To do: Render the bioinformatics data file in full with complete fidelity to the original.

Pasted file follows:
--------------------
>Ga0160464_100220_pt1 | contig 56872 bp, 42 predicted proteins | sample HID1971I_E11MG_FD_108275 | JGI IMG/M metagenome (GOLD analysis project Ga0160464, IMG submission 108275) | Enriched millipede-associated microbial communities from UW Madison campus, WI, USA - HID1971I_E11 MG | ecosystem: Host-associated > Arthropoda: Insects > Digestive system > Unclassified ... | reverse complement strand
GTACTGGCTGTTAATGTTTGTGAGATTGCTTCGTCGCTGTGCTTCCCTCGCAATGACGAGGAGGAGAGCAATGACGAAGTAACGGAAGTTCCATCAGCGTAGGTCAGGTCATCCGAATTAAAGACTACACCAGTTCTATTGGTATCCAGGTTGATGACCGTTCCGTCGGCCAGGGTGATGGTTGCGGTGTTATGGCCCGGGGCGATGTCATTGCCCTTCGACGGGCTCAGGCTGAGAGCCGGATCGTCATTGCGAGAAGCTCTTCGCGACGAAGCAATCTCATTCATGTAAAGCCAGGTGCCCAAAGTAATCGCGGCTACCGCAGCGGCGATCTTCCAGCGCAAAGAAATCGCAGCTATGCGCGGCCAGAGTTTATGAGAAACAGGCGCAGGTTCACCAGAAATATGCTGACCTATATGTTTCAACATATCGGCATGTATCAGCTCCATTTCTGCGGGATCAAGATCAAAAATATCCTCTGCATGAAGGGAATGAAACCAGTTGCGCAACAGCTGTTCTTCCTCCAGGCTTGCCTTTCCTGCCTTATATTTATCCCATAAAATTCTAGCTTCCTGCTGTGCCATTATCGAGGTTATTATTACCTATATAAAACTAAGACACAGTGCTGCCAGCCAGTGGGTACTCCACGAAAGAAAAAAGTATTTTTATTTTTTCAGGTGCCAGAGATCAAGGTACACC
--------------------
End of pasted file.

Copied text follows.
>Ga0160464_100220_pt1 | contig 56872 bp, 42 predicted proteins | sample HID1971I_E11MG_FD_108275 | JGI IMG/M metagenome (GOLD analysis project Ga0160464, IMG submission 108275) | Enriched millipede-associated microbial communities from UW Madison campus, WI, USA - HID1971I_E11 MG | ecosystem: Host-associated > Arthropoda: Insects > Digestive system > Unclassified ... | reverse complement strand
GTACTGGCTGTTAATGTTTGTGAGATTGCTTCGTCGCTGTGCTTCCCTCGCAATGACGAGGAGGAGAGCAATGACGAAGTAACGGAAGTTCCATCAGCGTAGGTCAGGTCATCCGAATTAAAGACTACACCAGTTCTATTGGTATCCAGGTTGATGACCGTTCCGTCGGCCAGGGTGATGGTTGCGGTGTTATGGCCCGGGGCGATGTCATTGCCCTTCGACGGGCTCAGGCTGAGAGCCGGATCGTCATTGCGAGAAGCTCTTCGCGACGAAGCAATCTCATTCATGTAAAGCCAGGTGCCCAAAGTAATCGCGGCTACCGCAGCGGCGATCTTCCAGCGCAAAGAAATCGCAGCTATGCGCGGCCAGAGTTTATGAGAAACAGGCGCAGGTTCACCAGAAATATGCTGACCTATATGTTTCAACATATCGGCATGTATCAGCTCCATTTCTGCGGGATCAAGATCAAAAATATCCTCTGCATGAAGGGAATGAAACCAGTTGCGCAACAGCTGTTCTTCCTCCAGGCTTGCCTTTCCTGCCTTATATTTATCCCATAAAATTCTAGCTTCCTGCTGTGCCATTATCGAGGTTATTATTACCTATATAAAACTAAGACACAGTGCTGCCAGCCAGTGGGTACTCCACGAAAGAAAAAAGTATTTTTATTTTTTCAGGTGCCAGAGATCAAGGTACACC